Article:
Stephen A. Smith Sports commentator Stephen A. Smith speaks during a live taping of ESPN’s “First Take” at Florida A&M University. Syndication Tallahassee Democrat

Stephen A. Smith is one of the most visible and highly compensated analysts in sports TV. The bombastic commentator enjoys a ubiquitous presence on ESPN and earns $12 million annually to shout about the NBA playoffs and Dallas Cowboys all over the WorldWide Leader’s airwaves.

But it’s apparent that Smith wants more. In recent months, he’s talked about his desire to branch out of sports and even floated running for president. He’s gone on a media tour to promote his new memoir, “Straight Shooter,” which has landed him on “The View” and “The Late Show.”

Most recently, Smith sat down for an extended interview with the New York Times, in which he bemoans “woke culture” and people getting fired for using the wrong pronouns (when asked to provide an example, Smith demurred).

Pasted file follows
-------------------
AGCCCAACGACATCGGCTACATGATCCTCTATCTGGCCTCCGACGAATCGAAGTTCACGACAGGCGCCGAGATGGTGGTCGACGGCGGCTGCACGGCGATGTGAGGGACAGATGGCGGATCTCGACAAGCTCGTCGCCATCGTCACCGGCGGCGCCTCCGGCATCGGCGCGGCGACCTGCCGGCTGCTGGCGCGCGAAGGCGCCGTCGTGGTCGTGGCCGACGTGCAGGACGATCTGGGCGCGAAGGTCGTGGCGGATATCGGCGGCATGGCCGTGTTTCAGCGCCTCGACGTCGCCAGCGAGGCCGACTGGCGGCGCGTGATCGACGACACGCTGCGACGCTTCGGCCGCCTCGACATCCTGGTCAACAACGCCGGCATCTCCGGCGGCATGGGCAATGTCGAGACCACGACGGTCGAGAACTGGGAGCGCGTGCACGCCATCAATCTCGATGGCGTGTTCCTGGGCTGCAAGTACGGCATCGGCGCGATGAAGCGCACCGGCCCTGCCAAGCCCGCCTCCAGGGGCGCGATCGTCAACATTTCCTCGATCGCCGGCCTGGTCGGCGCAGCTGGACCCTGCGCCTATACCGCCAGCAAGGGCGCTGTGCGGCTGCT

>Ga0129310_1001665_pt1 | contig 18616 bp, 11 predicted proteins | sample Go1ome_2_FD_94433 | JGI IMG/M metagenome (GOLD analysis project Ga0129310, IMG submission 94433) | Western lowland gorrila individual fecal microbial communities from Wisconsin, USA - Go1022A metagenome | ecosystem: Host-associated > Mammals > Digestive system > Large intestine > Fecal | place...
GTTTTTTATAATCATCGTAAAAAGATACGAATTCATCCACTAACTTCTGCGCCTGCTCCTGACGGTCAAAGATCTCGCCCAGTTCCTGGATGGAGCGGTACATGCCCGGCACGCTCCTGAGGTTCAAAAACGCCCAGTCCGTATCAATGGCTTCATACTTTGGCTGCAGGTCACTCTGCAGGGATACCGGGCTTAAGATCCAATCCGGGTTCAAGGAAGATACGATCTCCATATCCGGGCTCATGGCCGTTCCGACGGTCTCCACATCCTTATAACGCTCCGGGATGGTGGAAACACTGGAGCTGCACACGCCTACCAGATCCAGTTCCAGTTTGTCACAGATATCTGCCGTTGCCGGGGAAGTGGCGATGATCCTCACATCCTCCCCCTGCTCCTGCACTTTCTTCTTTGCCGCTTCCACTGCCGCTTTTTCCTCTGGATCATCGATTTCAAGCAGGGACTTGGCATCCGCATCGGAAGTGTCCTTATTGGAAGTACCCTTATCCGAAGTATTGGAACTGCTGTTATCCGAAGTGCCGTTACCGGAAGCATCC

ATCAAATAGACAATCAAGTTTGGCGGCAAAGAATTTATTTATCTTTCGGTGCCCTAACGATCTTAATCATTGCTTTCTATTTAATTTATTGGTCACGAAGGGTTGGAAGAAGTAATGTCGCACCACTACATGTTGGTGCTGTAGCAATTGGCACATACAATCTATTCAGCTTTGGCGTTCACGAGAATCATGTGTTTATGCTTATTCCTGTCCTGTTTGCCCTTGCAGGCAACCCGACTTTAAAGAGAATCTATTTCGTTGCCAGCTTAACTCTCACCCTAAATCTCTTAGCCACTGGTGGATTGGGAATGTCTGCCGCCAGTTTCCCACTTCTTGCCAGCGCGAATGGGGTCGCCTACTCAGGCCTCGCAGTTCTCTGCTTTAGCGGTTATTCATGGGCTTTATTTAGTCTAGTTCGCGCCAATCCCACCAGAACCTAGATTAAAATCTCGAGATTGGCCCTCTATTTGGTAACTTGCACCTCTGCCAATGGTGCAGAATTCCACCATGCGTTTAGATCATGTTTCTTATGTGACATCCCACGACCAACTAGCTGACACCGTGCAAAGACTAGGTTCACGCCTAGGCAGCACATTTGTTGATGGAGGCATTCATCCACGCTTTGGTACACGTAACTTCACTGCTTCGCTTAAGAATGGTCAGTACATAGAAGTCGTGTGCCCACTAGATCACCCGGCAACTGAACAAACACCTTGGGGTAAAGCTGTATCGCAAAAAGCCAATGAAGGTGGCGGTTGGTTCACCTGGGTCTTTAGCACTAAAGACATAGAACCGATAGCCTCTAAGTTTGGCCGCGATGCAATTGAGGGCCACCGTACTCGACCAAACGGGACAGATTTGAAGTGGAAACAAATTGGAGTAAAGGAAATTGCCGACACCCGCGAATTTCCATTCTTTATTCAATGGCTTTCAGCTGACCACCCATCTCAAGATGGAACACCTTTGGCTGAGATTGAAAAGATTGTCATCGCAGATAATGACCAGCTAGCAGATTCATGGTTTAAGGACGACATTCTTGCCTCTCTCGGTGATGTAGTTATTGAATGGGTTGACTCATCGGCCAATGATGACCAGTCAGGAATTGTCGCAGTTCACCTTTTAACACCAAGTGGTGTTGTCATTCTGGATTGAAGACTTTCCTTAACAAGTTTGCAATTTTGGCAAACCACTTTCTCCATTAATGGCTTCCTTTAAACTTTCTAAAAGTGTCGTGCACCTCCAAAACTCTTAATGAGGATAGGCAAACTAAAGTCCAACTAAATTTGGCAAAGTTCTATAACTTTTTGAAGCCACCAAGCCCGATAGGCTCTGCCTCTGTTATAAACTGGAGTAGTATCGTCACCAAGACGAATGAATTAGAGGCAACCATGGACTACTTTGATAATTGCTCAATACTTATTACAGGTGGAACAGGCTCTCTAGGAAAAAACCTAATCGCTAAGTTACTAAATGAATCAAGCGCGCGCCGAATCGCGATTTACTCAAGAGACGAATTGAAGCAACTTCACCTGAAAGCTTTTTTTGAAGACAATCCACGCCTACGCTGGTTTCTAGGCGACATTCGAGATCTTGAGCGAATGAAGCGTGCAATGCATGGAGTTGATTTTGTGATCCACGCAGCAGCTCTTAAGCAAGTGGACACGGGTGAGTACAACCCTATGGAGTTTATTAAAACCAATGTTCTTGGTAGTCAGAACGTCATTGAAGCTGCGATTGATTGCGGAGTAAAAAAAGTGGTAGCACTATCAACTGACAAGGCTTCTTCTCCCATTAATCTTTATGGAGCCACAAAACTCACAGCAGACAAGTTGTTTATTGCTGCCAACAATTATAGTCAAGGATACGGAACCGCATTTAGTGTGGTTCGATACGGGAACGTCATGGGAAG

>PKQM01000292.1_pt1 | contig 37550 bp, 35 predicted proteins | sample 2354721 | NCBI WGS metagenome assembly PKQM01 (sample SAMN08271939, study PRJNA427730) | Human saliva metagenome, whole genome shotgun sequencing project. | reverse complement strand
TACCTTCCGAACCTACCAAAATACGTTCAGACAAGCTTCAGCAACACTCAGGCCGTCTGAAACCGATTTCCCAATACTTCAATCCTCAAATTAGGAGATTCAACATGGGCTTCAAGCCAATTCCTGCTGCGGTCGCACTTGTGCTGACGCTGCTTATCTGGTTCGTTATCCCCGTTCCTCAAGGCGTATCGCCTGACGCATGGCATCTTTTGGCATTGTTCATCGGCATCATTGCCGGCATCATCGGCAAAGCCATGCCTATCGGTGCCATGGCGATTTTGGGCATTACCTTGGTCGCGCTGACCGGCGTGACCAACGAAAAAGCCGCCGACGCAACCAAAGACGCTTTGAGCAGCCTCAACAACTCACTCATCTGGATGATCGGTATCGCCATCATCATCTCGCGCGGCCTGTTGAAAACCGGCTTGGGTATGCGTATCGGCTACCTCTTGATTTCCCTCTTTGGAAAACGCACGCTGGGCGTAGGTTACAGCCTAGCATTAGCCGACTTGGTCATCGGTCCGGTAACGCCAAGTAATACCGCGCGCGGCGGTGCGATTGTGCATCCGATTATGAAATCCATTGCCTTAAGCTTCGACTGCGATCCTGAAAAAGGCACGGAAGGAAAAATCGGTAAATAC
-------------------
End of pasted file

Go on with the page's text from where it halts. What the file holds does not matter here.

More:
He expresses similar gripes on his podcast with Clay Travis, ESPN’s top antagonist. (Awful Announcing’s Ben Koo reports Smith’s sitdown with Travis has had a “major impact on how he’s viewed internally.”)

For years, Smith has overtly expressed interest in moving beyond the sports world. He’s been making appearances on cable news since Barack Obama’s first term, talking about how Black people should vote Republican and the dangers of an “extremely progressive agenda.”

Those anecdotes lead to the problem with Smith’s desire to spout his hot takes outside the lines: while his sports opinions drive conversation, his views on life and politics elicit consternation.

Smith has embroiled himself in a few major controversies over the years, many of which involve the “First Take” star making questionable statements about domestic violence. The first such episode came in 2012, when he suggested Chad Johnson’s then-wife may have been at fault in a domestic battery incident.

“There are plenty of instances where provocation comes into consideration, instigation comes into consideration, and I will be on the record right here on national television and say that I am sick and tired of men constantly being vilified and accused of things and we stop there,” Smith said at the time. “I’m saying, “Can we go a step further?” Since we want to dig all deeper into Chad Johnson, can we dig in deep to her?”

If those remarks sound familiar, it’s because Smith repeated a similar argument when Ray Rice was suspended for knocking out his then-girlfriend in an elevator.